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June 19, 2023 | Easy Money Makes You Stupid, Europe Edition

John Rubino is a former Wall Street financial analyst and author or co-author of five books, including The Money Bubble: What To Do Before It Pops and Clean Money: Picking Winners in the Green-Tech Boom. He founded the popular financial website DollarCollapse.com in 2004 and sold it in 2022.

The eurozone is like a big Rube Goldberg machine sitting on a slab of bedrock called Germany. As long as the German economy — and the European Central Bank that Germany controls — are okay, then the currency union is viable.

But recently several things have happened:

  1. Interest rates have spiked across the eurozone in response to the double-digit inflation of the past year. The ECB has raised its version of the Fed Funds rate from -0.50% to 3.50%, spiking 10-year bond yields to 4% in Italy and 3.76% in Greece. The weaker eurozone economies are, as a result, seeing the interest on their government debt rise far beyond their ability to pay. Which is a complicated way of saying they’re going bankrupt. And with eurozone consumer price inflation still above 6%, the ECB is in no position to ease the pressure by forcing interest rates back down.

     

  2. The eurozone recently tipped into recession, as the past two quarters registered negative growth. In recessions workers lose their jobs and government income tax receipts fall, while those unemployed workers collect benefits, causing government spending to surge. Combine this dynamic with today’s high interest rates, and the result is a feedback loop where rising interest costs beget higher deficits which in turn beget even higher interest costs and so on, until something (most likely the currency) breaks.

Classic wake-up call

This sudden bout of stagflation is a classic wake-up call, to which a rational society would respond by getting its financial house in order. That is, it would stop adding to its debilitating debt and devote itself to the pursuit of efficiency and productivity. Instead, Europe has done the following:

It has embarked on its version of a Green New Deal that calls for a rapid shift towards electric vehicles and an equally rapid closure of farms, dairies, and ranches — with no apparent concern for where the required batteries and food will come from. Germany shut down its nuclear power sector (cutting that electricity source from 25% of the national total to zero), while at the same time making itself dependent on cheap Russian natural gas. This has failed spectacularly, leading to what economists now call the “deindustrialization” of Germany.

The EU waded into the Russia-Ukraine war, sending the latter $79 billion of military aid, with another $79 billion in the pipeline, all of it borrowed.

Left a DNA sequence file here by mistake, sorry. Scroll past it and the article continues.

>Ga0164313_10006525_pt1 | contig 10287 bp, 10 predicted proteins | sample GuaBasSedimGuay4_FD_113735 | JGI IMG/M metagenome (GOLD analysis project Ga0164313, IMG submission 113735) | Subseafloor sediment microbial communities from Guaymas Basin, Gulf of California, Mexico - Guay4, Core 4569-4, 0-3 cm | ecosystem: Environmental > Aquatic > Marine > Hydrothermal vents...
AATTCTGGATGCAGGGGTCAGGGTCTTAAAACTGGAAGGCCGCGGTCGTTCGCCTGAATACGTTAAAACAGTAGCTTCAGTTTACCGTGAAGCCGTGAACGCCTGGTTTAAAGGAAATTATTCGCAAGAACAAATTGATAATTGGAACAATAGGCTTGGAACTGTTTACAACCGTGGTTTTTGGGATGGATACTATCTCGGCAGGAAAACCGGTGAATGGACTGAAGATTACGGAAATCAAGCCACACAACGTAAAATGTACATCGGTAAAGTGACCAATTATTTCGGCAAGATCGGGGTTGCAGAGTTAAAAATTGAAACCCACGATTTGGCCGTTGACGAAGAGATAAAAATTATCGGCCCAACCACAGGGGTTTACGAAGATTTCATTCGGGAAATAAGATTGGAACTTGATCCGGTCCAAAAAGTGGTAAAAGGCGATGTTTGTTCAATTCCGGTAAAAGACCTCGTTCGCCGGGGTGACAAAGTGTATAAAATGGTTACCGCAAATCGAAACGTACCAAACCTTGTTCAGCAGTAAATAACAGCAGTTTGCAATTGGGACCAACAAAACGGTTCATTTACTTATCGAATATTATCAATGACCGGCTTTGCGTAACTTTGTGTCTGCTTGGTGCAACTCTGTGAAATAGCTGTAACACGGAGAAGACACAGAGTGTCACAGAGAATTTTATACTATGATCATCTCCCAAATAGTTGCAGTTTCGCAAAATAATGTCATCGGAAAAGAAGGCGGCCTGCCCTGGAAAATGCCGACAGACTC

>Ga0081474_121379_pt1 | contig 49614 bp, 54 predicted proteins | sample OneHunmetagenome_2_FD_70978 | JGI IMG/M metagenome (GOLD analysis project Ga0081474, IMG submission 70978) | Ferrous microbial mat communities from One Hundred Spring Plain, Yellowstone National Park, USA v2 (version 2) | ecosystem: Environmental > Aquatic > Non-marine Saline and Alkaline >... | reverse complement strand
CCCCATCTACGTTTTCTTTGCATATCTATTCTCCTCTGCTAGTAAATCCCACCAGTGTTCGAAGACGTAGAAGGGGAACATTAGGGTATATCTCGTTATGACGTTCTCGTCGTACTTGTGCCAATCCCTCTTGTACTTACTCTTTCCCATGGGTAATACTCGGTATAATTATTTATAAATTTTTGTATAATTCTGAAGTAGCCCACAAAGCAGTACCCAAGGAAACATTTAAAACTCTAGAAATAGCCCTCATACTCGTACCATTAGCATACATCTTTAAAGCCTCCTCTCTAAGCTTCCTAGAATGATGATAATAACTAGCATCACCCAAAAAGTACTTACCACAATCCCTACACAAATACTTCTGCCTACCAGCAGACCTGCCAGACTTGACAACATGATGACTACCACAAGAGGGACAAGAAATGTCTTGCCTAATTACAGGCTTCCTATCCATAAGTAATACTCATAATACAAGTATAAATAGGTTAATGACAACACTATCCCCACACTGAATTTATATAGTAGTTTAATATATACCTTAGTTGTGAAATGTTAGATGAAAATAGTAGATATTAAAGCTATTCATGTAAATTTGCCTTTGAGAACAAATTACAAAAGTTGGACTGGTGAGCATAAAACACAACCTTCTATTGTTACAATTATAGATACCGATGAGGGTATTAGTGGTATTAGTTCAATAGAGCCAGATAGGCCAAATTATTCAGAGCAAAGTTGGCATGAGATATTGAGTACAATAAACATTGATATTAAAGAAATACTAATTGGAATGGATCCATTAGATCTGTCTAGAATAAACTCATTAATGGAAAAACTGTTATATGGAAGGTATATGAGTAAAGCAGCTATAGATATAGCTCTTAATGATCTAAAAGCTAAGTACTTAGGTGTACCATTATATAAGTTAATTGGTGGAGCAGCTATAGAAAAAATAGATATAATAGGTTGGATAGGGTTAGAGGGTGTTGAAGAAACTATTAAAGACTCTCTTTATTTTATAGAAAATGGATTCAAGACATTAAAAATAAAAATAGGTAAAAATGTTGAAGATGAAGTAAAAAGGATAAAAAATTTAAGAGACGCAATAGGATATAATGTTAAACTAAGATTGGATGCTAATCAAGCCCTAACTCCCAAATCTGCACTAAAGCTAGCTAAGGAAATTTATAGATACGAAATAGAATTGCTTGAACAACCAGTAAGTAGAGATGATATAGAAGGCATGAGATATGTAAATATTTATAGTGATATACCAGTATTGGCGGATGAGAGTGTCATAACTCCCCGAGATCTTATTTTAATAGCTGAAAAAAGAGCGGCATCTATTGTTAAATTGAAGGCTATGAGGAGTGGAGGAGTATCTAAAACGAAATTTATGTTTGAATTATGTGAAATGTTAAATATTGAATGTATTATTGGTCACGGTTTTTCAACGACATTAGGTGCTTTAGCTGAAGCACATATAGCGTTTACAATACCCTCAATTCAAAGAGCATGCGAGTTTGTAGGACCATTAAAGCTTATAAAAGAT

These policy blunders all have one thing in common: They assume uninterrupted access to cheap credit and energy for as far as the eye can see. Put another way, several decades of a fiat currency printing press running full blast have convinced Europe’s decision-makers that it will always be thus.

And now it’s all coming to an end.

Germany has no more money for EU – finance minister

Germany cannot afford to pay more money into the EU budget, Finance Minister Christian Lindner told the newspaper Die Welt on Friday. Although Germany is the bloc’s largest contributor, it has been forced to make cutbacks as its economy contracts.

“In view of the necessary cuts in our national budget, we are currently unable to make any additional contributions to the budget of the European Union,” Linder told reporters in Brussels, adding that other member states have come to the same realization.

Why the EU’s economic engine is breaking down

Germany is the EU’s largest net contributor, giving €21.4 billion ($23.4 billion) to the bloc’s budget in 2021. Once regarded as Europe’s industrial powerhouse and the EU’s most resilient economy, Germany is currently experiencing deindustrialization as a consequence of its decision to cut itself off from cheap Russian gas and transition to more expensive green energy. The German economy fell into recession in the first three months of this year, and Chancellor Olaf Scholz’s government is planning to reveal around €20 billion ($21.8 billion) in budget cuts later this month.

However, a vote on the budget may be delayed, as Scholz and Lindner’s coalition partners in the Green party argue for tax hikes instead of spending cuts.

So what happens when Germany cuts the rest of the eurozone loose, forcing those overindebted countries to pay their own way? One of two things: Either Italy, Greece, and several other eurozone countries go functionally bankrupt, defaulting on their debts, laying off millions of workers, and possibly leaving the currency union. Or the euro itself is devalued dramatically to make the bankrupt countries’ debts manageable. And (best case scenario) today’s European leaders are replaced by less stupid ones. This is how easy money experiments end, always and everywhere.

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June 19th, 2023

Posted In: John Rubino Substack

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